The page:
Tuesday, August 28, 2007

The Leadership Summit's Inordinate Triumphalism

I recently caught the tail end of a Willow Creek Leadership Summit and heard Bill Hybels giving the wrap up speech for the day. Even though I greatly respect and appreciate this pastor and evangelical leader and the thrust of much of what he says and does, I must say that he said a few things that really bothered me. I'd heard him say them before, and they'd bothered me before, but this time it clicked in my head and I understood why.

He said: "The local church is the hope of the world."

I've heard him say this before, and I love it because it challenges us to live up to our mission and reminds us that we hold a redemptive (rather than merely escapist) message and are driven by a powerful Spirit. But unfortunately I think this statement not only misplaces our motivation but is patently false.

The local church, or even the universal church is not the hope of the world.

Sorry, it just isn't. Jesus Christ is the hope of the world. It may sound like I'm splitting hairs, but this is very important.

Yes the church represents Jesus Christ and is called to be his ambassador and is called to embrace his mission as is filled with the Holy Spirit who guides it and empowers it to make great strides in that mission, but it isn't Jesus Christ. It isn't perfect. It fails Him and he preserves it and works with it despite all that. But it isn't Him. If it was, things would indeed be a lot better in the world today. When we say the church is the hope of the world we've got a good inspiring statement there, and a proper challenge in front of us, but we are also just setting ourselves up for disillusionment in our own eyes and disappointment in the world's eyes.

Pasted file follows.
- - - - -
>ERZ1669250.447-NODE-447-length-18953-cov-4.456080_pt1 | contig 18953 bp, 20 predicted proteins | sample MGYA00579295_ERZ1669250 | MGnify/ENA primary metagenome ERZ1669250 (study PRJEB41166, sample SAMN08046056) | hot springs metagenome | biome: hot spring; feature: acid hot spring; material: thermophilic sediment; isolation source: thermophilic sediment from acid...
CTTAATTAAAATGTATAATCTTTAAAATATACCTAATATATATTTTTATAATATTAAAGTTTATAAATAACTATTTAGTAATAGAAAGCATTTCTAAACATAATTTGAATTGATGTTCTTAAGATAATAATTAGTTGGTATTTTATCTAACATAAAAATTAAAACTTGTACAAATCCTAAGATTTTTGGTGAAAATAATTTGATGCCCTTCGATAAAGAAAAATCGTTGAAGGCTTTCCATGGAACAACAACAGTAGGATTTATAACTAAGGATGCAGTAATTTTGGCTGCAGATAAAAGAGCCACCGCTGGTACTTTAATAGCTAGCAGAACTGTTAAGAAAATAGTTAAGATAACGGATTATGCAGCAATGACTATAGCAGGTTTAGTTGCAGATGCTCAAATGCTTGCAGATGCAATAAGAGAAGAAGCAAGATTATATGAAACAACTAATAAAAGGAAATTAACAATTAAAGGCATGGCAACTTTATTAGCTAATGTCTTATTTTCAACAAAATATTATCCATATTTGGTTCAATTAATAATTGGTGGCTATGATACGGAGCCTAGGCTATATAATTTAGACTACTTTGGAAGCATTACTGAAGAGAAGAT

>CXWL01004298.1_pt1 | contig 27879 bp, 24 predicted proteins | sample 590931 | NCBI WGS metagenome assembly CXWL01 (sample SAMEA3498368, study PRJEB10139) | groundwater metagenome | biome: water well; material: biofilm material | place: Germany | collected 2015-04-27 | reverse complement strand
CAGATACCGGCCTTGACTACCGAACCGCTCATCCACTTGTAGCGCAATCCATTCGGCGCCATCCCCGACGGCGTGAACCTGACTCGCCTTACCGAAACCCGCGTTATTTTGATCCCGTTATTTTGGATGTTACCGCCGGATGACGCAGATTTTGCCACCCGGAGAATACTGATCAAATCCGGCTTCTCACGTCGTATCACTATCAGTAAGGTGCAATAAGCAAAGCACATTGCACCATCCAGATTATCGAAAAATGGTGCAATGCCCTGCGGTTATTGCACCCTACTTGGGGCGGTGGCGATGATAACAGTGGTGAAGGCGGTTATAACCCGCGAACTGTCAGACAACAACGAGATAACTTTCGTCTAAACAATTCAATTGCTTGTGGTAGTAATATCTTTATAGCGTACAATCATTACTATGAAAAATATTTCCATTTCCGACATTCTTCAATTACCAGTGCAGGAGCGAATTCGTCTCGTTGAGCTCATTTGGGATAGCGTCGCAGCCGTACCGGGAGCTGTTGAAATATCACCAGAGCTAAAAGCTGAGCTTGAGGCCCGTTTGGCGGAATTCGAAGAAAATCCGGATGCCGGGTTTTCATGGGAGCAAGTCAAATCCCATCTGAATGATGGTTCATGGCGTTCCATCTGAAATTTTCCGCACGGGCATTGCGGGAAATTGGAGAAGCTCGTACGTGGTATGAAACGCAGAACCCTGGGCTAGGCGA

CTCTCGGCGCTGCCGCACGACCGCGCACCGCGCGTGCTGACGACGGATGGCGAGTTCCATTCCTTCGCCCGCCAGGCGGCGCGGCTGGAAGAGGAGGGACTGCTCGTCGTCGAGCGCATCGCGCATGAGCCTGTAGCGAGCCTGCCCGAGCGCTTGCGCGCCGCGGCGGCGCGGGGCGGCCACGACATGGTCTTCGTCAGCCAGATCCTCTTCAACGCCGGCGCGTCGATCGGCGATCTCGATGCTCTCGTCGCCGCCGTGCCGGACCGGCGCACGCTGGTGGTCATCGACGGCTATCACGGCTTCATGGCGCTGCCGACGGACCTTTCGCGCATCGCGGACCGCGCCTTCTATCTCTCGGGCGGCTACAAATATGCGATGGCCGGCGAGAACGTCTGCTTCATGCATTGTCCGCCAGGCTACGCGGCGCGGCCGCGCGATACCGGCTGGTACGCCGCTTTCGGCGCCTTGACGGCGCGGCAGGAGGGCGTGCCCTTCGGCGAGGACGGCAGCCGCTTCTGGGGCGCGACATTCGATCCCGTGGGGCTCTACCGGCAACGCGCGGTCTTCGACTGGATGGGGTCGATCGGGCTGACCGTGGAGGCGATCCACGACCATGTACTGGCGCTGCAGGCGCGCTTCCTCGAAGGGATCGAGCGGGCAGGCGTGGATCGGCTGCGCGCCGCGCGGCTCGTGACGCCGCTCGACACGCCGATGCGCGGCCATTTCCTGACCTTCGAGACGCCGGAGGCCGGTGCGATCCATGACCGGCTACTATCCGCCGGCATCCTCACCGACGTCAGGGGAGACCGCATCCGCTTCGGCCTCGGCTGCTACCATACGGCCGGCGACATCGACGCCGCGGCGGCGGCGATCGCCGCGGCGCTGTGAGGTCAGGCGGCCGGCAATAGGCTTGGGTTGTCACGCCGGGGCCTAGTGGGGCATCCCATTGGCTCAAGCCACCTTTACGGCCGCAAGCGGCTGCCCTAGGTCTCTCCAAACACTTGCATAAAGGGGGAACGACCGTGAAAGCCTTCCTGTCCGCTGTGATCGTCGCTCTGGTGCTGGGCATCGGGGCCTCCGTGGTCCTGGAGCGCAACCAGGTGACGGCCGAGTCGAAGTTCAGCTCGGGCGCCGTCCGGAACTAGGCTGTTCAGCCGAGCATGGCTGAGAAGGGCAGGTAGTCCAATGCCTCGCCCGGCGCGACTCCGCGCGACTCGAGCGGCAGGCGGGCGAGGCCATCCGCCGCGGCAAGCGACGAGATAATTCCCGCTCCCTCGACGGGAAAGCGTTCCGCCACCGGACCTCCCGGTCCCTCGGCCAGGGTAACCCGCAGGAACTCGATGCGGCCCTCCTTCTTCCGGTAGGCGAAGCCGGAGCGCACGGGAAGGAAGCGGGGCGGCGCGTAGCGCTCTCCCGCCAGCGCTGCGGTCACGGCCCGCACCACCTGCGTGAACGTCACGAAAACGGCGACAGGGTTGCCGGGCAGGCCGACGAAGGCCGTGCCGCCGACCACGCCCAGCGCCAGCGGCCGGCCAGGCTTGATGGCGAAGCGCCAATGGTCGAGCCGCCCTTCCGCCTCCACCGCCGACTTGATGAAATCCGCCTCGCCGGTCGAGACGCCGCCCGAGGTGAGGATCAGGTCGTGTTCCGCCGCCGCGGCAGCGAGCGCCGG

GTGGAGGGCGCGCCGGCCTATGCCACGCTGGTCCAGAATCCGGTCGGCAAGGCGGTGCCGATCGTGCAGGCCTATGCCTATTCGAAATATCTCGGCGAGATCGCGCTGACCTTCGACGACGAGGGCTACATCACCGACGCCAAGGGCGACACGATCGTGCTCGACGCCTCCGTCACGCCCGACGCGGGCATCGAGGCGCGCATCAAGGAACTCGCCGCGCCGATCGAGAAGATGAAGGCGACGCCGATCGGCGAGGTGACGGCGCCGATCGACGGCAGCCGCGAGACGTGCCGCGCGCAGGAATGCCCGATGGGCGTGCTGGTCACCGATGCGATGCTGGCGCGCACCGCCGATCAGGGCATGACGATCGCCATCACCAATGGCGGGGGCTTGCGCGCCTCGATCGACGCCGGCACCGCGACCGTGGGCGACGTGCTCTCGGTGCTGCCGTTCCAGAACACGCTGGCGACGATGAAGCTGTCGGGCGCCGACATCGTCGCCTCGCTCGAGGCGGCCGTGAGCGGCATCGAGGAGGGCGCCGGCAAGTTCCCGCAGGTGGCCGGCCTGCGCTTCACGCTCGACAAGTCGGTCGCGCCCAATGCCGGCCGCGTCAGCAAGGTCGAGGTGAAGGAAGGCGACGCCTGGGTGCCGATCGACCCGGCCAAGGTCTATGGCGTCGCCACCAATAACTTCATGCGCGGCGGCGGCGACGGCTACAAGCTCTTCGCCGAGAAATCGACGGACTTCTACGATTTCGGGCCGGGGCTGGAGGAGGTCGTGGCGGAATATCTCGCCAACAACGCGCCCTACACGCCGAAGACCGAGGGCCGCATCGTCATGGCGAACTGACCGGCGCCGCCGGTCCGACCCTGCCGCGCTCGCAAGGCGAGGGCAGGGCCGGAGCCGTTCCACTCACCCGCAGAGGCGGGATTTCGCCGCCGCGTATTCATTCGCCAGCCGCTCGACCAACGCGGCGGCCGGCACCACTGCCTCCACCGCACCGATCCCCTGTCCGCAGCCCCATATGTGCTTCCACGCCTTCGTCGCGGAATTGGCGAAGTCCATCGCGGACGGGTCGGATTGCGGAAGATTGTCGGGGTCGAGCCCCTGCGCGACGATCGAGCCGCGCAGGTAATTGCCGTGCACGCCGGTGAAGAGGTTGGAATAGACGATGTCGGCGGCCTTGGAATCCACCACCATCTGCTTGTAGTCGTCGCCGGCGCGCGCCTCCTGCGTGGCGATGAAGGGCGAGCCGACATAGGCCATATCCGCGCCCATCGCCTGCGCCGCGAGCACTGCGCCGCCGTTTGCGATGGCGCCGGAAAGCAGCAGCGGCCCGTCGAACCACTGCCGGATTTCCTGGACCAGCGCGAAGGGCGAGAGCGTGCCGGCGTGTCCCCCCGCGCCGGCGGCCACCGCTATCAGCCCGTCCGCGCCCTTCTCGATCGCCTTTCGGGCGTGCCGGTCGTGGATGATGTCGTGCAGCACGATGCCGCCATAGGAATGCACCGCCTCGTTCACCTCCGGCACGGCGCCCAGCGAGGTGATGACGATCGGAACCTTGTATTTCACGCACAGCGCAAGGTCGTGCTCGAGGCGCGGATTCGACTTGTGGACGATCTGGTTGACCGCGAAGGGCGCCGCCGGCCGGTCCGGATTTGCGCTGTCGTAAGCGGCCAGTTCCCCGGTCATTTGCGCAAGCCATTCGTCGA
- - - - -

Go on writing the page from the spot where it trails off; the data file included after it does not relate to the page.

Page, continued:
We soon forget (and so does society) that the church is first and foremost a people embracing forgiveness, not a people who are somehow better than anyone else.

Another thing Hybels said (or at least heavily implied) was that if the Church (and by that I think he mostly meant the Evangelical West) got together they could eradicate poverty. Wow. That is inspiring. But again, patently false. Don't get me wrong, I'd love it if we could and I think we should try, but let's not decieve ourselves.

This is basically the heresy of Triumphalism all over again. Triumphalism, like most falsehoods, starts with a truth and then takes it too far. It goes like this: It believes that Jesus has already won the victory over sin and death and suffering. Amen. The cross and empty tomb. But it forgets that we will not experience that victory fully until his return. Not yet.

Triumphalism is leaning too heavily on the already without an adequate dose of the not yet. The flip side of it is the lethargy and indifference of what I'll call Defeatism. This isn't good either. I admit that I succumb to it too easily. I think many of us do. I'll also admit that Hybels is rightly trying to wake us up from wallowing in such slumber. But I just wish it wasn't just another error in the opposite direction.

Triumphalism isn't so bad, I guess, when it is merely overestimating the already of God's plan, but it is downright horrifying when it over-estimates the already of us and our ability to achieve it. What happens when we get Triumphalistic like this is that we over-state ourselves, over-estimate ourselves and our abilities, and set ourselves up for huge failure and let down. We get naive. When we do this not only do we set ourselves up for disappointment, but we put our hope and our motivation in the wrong place.